I have last track of how many times I have shown Alex’s last round win over Praveen Balakrishnan to my students. It is a great example of how to attack with opposite color bishops.


In this position Robert and I were trying to figure out how to launch an
attack for White. The straight forward way doesn’t quite work. 15. Rdg1 Qf3
the queen has to go here to cover f6 (15… Qh3?? 16. Rxg7+ Kxg7 17. Rg1+
Kh8 18. Qg5 threatening mate both on g7 and f6) 16. Qh6 (16. Rxg7+?? Kxg7 17. Rg1+ Kh8 18. Qh6 and there is nothing after the simple Rg8) 16… Bg4 17. Qg5 Rfd8 18. Bc3 h6 very annoying resource! Again, the engine spits this line out but can someone find this over the board? 19. Qxg4? Rd1+ winning the queen

15. Bc5! upon looking deeper into the position it becomes
clear that the bishop on d4 is misplaced. Where would the bishop like to go?
To f6, of course. 15… e3 Praveen collapses immediately. The point of this
move is to play Rfd8, but Rfe8 was necessary to guard the e7 square 16. Qxe3
Rfd8 17. Rdg1 Qd5 Black is looking for counterplay 18. Rxg7+ Kh8 (18… Kxg7
leads to mate 19. Qg5+ Kh8 20. Qf6+ Kg8 21. Rg1+) 19. Rhg1 Bf5 20. Qh6 Qxe5 21. Be7! the bishop is untouchable Rd6 22. Rg8+ 1-0

Although I praised Alex, I have to feature another one of his losses to none other than the winner. Black misplayed in the critical moment, and his opponent was unforgiving.


13… Be6 Black has snatched a central pawn and plays a normal looking
developing move 14. Be3! taking advantage of the fact that the d4 bishop
cannot move due to the misplaced queen on a6. Now Black has a big decision to
make. Take a pause and think about how to proceed here Bxc4 (14… Bxe3 
is impossible 15. Nxd6+winning the queen) (14… O-O 15. Bxd4 cxd4 16. Qxd4 Black has to accept a worse position) 15. Bxd4 O-O Black hangs on to the material but his king is so weak 16. Bf6 Bxf1 another opposite color bishop position 17. Qd2?! surprisingly, this is an inaccuracy! (17. Qc1! is the more precise continuation d5 18. Bxe7 Rfe8 19. exd5 {and unlike in the game, there is no annoying Qd3 harassing the white queen}) 17… d5 18. Bxe7 Rfe8 19. Bxc5 Bd3 (19… Qd3 is a better defensive try but the endgame doesn’t look good for Black. White can also keep the attack going with Qh6) 20. exd5 Qc4 21. d6 Bf5 (21… Qxc5 22. Qxd3 the d6 pawn is deadly) 22. Bd4 Qd5 23. Qf4 forcing Black’s hand as g4 followed by Qf6 is a threat Re4 24. Rxe4 Qxe4 25. Qxe4 Bxe4 26. Bf6 Bc6 27. Rc1 1-0

Instructive endgame alert! The game between Annie Wang and Alex Bian was a crazy affair, but before reading my notes take a pause and figure out why Annie’s 70.Ke1? loses


70. Ke1? up until now Annie defended meticulously, but got careless with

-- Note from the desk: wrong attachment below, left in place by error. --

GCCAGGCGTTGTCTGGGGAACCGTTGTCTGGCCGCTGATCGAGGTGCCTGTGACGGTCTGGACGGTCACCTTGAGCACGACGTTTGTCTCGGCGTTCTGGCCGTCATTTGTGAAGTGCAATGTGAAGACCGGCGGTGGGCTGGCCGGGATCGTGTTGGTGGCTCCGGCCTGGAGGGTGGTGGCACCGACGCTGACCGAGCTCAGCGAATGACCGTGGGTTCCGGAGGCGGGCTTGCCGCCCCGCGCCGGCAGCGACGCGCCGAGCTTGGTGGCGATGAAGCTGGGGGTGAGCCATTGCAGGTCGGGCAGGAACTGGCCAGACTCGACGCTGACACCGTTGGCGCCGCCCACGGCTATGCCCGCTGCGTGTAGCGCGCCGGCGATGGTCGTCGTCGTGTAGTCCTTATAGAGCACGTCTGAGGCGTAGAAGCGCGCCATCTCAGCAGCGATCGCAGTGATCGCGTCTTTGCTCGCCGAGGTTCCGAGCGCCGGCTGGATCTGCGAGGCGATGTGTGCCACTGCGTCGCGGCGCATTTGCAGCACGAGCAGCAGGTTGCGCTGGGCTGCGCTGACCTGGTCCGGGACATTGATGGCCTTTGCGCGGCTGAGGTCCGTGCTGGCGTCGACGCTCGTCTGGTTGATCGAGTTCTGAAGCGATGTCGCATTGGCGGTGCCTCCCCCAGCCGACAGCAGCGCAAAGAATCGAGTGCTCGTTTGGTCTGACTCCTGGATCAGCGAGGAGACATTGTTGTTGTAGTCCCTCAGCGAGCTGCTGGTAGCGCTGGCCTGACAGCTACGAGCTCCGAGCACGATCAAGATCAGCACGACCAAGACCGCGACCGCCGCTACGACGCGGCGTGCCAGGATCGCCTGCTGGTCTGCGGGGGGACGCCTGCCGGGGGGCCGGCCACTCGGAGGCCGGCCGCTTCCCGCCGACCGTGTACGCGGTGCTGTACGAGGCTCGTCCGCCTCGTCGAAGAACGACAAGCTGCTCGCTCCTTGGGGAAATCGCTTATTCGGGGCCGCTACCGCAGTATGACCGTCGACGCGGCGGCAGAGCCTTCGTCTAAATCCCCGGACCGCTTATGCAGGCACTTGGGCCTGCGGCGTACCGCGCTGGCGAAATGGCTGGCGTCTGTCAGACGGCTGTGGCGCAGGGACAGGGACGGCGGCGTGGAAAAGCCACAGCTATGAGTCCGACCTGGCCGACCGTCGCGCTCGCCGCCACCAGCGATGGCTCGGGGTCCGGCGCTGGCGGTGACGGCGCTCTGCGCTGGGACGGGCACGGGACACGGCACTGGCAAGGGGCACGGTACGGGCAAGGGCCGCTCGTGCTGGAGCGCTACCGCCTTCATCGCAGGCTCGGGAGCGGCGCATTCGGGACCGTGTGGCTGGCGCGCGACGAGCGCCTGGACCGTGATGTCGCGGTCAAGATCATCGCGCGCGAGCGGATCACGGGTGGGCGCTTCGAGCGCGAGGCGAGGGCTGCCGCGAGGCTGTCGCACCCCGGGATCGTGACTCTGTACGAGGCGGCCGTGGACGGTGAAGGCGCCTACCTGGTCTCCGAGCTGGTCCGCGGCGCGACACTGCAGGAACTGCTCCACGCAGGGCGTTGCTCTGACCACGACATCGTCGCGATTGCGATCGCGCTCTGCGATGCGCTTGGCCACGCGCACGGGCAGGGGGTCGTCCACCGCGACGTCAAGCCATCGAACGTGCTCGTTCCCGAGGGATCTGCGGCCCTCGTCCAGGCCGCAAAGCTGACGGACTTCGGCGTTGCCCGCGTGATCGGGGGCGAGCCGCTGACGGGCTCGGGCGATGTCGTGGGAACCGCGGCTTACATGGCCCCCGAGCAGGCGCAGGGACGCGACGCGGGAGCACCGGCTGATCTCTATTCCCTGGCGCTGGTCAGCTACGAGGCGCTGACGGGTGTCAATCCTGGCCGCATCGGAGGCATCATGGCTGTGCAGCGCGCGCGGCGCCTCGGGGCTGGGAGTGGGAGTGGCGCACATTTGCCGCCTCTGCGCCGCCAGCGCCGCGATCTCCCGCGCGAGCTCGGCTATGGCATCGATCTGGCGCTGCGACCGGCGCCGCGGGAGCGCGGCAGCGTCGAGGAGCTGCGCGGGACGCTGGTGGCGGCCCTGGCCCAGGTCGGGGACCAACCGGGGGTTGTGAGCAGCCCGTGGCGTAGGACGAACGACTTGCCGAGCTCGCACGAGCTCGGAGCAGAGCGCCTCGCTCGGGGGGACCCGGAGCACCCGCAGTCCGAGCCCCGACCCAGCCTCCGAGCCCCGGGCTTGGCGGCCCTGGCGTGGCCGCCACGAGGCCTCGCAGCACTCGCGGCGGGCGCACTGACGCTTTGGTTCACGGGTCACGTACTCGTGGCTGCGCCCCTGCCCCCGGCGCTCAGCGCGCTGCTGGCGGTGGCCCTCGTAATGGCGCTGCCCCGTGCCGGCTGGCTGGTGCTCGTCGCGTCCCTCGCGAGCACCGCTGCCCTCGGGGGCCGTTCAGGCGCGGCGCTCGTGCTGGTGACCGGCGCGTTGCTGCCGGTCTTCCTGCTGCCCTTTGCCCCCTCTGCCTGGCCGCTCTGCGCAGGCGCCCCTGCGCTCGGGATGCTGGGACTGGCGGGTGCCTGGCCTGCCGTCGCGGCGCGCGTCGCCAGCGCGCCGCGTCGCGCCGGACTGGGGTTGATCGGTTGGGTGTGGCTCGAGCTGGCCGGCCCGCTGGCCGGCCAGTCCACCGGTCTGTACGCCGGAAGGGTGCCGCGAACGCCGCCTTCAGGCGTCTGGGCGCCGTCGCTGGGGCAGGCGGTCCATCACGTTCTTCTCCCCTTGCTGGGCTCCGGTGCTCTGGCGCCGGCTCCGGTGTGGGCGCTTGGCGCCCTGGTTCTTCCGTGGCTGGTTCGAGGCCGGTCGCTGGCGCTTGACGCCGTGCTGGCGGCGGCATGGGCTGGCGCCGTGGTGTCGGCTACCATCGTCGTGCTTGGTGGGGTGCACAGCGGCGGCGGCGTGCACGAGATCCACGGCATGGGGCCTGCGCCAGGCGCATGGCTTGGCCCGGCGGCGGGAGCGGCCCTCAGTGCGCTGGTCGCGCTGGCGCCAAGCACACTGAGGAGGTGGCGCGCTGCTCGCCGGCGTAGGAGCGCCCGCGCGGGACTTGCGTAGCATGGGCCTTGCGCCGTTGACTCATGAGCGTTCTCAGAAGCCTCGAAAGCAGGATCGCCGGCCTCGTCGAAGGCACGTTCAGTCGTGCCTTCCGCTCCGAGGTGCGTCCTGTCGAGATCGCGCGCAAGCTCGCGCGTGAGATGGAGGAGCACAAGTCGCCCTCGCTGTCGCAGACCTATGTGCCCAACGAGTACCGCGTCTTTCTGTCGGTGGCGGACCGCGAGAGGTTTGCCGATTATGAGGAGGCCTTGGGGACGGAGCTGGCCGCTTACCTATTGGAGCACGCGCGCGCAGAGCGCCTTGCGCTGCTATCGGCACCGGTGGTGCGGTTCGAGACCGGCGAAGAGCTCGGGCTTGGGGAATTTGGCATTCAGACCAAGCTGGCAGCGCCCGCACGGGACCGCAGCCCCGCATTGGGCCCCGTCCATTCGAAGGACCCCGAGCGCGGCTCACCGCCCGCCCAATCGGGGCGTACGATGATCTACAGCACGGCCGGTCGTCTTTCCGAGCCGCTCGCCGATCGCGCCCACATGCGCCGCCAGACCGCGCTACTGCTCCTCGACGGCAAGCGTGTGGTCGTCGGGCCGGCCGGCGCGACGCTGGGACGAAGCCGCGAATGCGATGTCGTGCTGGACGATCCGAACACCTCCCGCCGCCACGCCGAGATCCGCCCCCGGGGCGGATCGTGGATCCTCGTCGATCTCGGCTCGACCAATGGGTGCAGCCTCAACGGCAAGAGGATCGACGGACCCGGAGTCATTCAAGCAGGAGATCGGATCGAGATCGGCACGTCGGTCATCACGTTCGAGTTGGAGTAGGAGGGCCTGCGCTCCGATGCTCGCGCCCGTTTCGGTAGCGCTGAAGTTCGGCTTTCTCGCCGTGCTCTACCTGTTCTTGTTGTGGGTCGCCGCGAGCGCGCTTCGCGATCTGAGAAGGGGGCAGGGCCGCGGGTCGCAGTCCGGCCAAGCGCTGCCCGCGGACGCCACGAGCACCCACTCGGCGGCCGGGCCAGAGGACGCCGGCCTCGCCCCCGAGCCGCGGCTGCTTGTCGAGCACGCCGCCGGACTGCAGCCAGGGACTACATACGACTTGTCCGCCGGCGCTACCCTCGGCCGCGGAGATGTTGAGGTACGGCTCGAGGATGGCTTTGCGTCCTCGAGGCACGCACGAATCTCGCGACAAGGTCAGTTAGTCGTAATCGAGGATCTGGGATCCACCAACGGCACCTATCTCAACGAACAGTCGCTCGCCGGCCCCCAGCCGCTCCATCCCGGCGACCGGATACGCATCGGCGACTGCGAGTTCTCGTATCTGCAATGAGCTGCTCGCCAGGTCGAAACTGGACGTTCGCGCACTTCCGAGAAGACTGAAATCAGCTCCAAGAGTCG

this move Kb6 Black misses his opportunity (70… Rxb5 unlike in the game,
White is now a temp behind 71. Bxb5 the pawn ending is lost but the problem
is the bishop has nowhere to go (71. Bf3 Rb3 72. Kf2 Rxf3+ same problem as
before 73. Kxf3 Kd4) (71. Be8 Rb8 72. Bf7 Rb7 73. Ba2 Kd4) 71… Kxb5 72. Kf2
Kc5 73. Ke3 Kc4 74. Ke2 Kc3 75. Ke3 h5 {the reserve tempo is key} 76. Ke2 Kc2
77. Ke3 Kd1) 71. Kf1 Rxb5 again, I would suggest pausing here and trying to
figure out a way for White to make a draw. I don’t want to give it away, so check out the rest of the game here.

Let’s end Part I with another Annie game. Advait Patel got a great position against her with the White pieces, but allowed the position to get unnecessarily wild.


42… Rf8 Annie finds the only defensive move. Now White has to be accurate
43. Qe2 Qf6 threatening Qh4 44. Qxe4 going down a forced line Qf2+ 45. Kh1 Qxg3 46. Qxe6+ Rf7 47. Rc8+ Kh7 (47… Nf8 $4 48. Rxf8+) 48. Qxf7 Qh3+ 49. Kg1 Qxc8 50. Bb2 a practical try for White. Black should have a perpetual but the mate threat and the d6 pawn give White some chances Qg4+ 51. Kf2 Nf4?  this natural looking move fails! Robert and I also only analyzed this move as it makes so much sense: Black brings another piece close to the king and defends g7 (51… Qh4+ 52. Ke3 Qe1+ 53. Kd3 Qd1+ White either has to part ways with the d6 pawn or allow a perpetual. The king can’t escape 54. Ke4  simply loses the bishop Qe2+ 55. Kd5 Qc4# White can even get checkmated if he tries too hard) 52. d7 Qg2+ 53. Ke3 Nd5+ 54. Kd3 now the knight actually gets in the way and the black queen isn’t positioned properly Qg3+ 55. Kc2 Qg2+ 56. Kb1 Qe4+ 57. Ka2 Qc4+ 58. Ka1 1-0 You can also replay the ending here.

Check back in for part 2 of the article where I’ll talk about my favorite moments from the Girls Championship!


One thought on “My Favorite Moments from 2018 US Juniors Championship (Part I)

  1. Jason Braun

    Excellent article! Looking forward to Part 2. I’ve listened to Robert Hess commentate a few times, including live at the US Championships, and I’m always amazed how fast he can look at a new position and immediately see multiple possibilities for both colors.